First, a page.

3. Making freezer jam. Peach jam is delicious on toast in the morning, or even on top of vanilla ice cream. Freezer jam gives you all of the delicious sweetness without any of the canning hassle. Eating Well Magazine has this recipe for freezer jam, which comes with different quantities of sugar, so you can choose how sweet your jam will be.
Cucumbers give a refreshing flavor to salads, sandwiches and soups, but much of your fresh cucumber harvest will spoil if you don’t preserve some. Here are some delicious options:
1. Freezing. Freezing cucumbers is a fresh, easy option for keeping these delicious veggies after harvest-time has passed. Organic Gardening Magazine recommends peeling your cucumbers and freezing them in chunks, and also suggests ingredients for a refreshing off-season smoothie.
2. Making dill pickles. Dill pickles are a perennial favorite, and homemade pickles have a flavor that will blow those store-bought pickles out of the water. Epicurious.com has a homemade dill pickle recipe for that’s gotten rave reviews.
2. Making bread-and-butter pickles. Bread-and-butter pickles, also called sweet pickles, are an excellent companion to the more tart dill variety. Here is a popular sweet pickle recipe from Allrecipes.com.
Zucchini is a yummy addition to salads, pasta, and lots of other dishes. Although it’s popularly known as “summer squash,” here are some ways to save some zucchini for the rest of the year:
1. Making zucchini bread. Let’s face it: Growing zucchini without making any zucchini bread would just be downright wrong. Zucchini bread also freezes very well; Wet & Forget team member Melissa makes several loaves each summer and freezes them, and thaws out a loaf when her family has a craving for cinnamony goodness. A slice of zucchini bread warmed up in the microwave and smeared with melting butter is a little piece of heaven. Here’s a yummy zucchini bread recipe, courtesy of The Kitchn.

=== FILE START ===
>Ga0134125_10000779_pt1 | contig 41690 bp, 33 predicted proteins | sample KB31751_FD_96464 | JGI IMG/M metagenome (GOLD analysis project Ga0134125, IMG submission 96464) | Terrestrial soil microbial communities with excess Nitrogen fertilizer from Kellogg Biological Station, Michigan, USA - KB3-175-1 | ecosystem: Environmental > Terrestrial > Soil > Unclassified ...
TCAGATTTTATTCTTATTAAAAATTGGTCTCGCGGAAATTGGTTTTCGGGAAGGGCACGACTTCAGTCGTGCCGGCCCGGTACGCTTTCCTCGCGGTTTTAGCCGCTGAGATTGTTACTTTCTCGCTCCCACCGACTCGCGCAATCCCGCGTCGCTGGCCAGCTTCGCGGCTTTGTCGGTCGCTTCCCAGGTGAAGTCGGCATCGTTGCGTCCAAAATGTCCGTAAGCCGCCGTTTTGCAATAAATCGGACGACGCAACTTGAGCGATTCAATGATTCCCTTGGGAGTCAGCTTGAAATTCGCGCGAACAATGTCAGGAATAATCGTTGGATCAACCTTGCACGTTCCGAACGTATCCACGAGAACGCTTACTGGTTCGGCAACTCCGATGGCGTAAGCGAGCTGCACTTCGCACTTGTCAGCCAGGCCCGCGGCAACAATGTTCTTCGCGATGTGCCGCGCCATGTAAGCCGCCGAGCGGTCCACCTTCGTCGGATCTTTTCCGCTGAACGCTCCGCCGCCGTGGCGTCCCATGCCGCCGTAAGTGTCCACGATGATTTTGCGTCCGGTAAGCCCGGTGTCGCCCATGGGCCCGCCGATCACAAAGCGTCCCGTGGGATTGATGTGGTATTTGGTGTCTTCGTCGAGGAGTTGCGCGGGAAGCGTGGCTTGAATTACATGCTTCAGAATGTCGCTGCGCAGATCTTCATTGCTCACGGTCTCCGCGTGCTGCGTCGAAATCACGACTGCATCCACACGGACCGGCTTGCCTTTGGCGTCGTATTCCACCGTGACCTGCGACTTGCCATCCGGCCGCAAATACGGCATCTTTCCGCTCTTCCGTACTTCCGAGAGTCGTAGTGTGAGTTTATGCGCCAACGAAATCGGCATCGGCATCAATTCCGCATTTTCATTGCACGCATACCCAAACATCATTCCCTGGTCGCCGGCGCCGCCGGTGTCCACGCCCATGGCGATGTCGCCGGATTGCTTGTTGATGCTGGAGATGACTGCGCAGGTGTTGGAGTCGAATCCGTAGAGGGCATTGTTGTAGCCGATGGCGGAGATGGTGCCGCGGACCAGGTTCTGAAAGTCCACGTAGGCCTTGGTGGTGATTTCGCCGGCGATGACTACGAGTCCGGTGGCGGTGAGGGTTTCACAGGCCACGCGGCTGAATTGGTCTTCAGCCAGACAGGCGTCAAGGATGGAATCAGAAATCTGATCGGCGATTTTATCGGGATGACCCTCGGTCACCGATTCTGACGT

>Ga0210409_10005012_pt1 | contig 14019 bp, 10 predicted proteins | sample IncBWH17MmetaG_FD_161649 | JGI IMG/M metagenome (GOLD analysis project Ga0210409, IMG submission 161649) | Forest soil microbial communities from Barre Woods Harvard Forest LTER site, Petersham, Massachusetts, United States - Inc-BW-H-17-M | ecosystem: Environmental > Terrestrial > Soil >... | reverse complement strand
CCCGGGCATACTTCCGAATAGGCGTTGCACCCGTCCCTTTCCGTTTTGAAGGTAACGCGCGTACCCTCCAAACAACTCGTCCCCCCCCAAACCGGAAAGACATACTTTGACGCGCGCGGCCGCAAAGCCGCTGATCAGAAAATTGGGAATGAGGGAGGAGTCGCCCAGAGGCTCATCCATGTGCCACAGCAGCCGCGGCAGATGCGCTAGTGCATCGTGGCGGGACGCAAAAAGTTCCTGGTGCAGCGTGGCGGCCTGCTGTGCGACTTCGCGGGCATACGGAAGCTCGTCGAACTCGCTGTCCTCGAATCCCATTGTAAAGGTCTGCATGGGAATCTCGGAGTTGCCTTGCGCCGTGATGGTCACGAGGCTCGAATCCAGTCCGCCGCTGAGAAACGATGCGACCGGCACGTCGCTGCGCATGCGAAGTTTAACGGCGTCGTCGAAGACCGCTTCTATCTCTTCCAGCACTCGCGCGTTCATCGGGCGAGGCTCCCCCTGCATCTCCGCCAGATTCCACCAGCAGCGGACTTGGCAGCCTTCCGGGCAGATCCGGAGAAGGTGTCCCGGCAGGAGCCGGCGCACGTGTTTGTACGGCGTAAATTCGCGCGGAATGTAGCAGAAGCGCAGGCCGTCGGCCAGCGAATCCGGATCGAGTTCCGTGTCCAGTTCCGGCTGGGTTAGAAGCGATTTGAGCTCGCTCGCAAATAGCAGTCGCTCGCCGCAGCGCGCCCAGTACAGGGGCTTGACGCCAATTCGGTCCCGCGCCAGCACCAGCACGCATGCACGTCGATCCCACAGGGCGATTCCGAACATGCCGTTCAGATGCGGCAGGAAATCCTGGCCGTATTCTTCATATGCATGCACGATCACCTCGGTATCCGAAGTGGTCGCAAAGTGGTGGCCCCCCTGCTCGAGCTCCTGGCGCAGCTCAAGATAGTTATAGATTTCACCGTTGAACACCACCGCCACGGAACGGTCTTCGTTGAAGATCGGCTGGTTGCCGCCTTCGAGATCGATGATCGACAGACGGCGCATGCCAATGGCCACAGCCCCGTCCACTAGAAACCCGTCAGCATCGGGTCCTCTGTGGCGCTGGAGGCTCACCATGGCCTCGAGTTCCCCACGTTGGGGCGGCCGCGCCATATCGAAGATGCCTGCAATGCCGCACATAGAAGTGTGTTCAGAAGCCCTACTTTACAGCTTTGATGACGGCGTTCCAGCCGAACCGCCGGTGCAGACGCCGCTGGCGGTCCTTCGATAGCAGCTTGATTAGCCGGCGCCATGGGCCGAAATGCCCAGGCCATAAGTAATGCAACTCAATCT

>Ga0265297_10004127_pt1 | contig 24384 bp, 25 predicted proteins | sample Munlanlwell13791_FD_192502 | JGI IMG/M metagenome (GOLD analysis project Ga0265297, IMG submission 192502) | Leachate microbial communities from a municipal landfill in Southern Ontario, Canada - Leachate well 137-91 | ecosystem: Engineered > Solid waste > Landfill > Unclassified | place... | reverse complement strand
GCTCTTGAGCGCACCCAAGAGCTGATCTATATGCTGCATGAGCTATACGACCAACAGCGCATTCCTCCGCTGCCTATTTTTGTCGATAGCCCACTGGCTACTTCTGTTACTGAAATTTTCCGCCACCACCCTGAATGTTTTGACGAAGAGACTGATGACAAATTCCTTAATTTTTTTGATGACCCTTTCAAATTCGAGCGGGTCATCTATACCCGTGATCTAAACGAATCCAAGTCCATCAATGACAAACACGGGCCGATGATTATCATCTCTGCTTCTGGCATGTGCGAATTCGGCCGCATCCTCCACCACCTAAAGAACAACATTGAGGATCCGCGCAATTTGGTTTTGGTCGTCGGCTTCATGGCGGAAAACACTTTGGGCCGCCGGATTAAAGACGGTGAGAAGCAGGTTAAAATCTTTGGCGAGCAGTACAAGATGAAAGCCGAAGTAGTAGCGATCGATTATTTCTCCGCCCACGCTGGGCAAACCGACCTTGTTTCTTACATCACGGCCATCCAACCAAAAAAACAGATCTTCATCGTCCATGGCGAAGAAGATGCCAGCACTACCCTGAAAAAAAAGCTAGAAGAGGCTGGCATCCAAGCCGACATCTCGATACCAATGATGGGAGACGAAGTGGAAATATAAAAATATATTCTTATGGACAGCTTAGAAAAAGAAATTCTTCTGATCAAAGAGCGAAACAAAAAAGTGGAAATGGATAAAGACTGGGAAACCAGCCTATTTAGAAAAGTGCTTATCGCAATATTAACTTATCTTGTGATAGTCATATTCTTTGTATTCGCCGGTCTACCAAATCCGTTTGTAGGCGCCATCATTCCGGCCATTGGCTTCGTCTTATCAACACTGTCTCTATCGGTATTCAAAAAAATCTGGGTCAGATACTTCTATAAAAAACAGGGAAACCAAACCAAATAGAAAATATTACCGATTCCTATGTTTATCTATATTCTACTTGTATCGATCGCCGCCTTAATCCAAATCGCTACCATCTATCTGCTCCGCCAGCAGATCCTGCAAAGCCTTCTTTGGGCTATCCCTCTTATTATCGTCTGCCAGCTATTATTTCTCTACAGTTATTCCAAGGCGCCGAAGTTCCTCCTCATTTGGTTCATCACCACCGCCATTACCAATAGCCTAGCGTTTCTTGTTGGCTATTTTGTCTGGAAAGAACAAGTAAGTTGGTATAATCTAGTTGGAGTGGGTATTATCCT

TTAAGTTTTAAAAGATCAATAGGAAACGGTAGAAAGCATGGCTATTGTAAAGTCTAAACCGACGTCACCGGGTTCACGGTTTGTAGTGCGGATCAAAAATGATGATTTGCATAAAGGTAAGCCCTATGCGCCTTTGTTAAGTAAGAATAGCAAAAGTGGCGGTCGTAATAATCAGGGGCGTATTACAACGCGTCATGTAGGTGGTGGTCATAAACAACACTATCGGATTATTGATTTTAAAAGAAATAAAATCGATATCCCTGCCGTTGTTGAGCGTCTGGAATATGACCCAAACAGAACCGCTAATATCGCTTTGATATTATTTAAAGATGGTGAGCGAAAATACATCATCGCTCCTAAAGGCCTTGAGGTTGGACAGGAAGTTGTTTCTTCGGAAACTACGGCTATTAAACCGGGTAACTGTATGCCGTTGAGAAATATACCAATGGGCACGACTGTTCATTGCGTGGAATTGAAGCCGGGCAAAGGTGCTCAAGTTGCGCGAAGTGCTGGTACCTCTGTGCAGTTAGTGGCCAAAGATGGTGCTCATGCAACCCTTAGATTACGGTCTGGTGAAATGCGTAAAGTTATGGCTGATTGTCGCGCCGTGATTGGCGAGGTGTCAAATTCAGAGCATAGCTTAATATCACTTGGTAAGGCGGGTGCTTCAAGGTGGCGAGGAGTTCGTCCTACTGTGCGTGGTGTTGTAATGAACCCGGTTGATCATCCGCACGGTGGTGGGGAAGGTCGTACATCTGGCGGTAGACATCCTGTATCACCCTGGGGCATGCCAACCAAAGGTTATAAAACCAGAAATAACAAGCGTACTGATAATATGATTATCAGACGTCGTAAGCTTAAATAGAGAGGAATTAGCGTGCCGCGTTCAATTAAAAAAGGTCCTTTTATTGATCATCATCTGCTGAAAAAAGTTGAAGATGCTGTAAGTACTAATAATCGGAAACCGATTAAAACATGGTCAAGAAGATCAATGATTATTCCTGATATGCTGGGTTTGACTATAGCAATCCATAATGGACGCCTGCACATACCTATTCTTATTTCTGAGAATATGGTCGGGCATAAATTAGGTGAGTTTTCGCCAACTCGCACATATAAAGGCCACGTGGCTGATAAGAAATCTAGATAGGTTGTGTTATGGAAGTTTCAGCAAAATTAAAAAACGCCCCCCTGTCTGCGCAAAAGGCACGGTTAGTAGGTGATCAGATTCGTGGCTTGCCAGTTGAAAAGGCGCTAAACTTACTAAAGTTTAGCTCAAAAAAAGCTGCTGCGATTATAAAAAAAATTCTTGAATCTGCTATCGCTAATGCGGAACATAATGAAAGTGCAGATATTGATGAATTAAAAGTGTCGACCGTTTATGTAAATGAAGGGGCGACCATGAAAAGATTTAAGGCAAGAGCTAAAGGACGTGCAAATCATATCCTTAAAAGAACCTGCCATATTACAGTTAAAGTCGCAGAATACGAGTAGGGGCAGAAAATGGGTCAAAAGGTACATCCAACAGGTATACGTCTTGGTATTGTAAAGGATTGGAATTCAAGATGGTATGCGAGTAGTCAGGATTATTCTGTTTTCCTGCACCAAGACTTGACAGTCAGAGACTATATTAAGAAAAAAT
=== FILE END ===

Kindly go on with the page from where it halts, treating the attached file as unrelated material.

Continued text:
2. Making zucchini relish. Zucchini relish is a fresh take on sweet pickle relish. Once you’ve tried homemade zucchini relish, you’ll never go back to the stuff from the supermarket! To preserve your zucchini relish, you can either can it or freeze it.
3. Making zucchini dill pickles. Zucchini dill pickles put a new twist on the familiar favorite. Here’s a recipe for zucchini dill pickles, courtesy of Bon Appétit magazine.
Whether you grow your own corn or buy it fresh on the cob at the local farmers’ market, you just can’t beat the flavor of fresh-picked sweet corn. Freezing corn yourself ensures that it’s been preserved at the peak of freshness, with all of the flavor and vitamins intact. Here are two options:
1. Freezing plain corn. Freezing corn fresh off the cob preserves its flavor, and gives you flexibility when it comes to using it in recipes. Organic Gardening Magazine provides these easy-to-follow instructions for freezing fresh corn.
2. Freezing cream-style corn. Cream-style corn is perfect for making recipes such as soups, corn fritters and scalloped corn. Making your own cream-style corn from scratch will add a better flavor to your recipes than the canned corn from the store, and cream-style corn is easy to make in batches and freeze in freezer bags. About.com has this recipe for homemade cream-style corn on their Southern Food page.
Photo courtesy of Missy.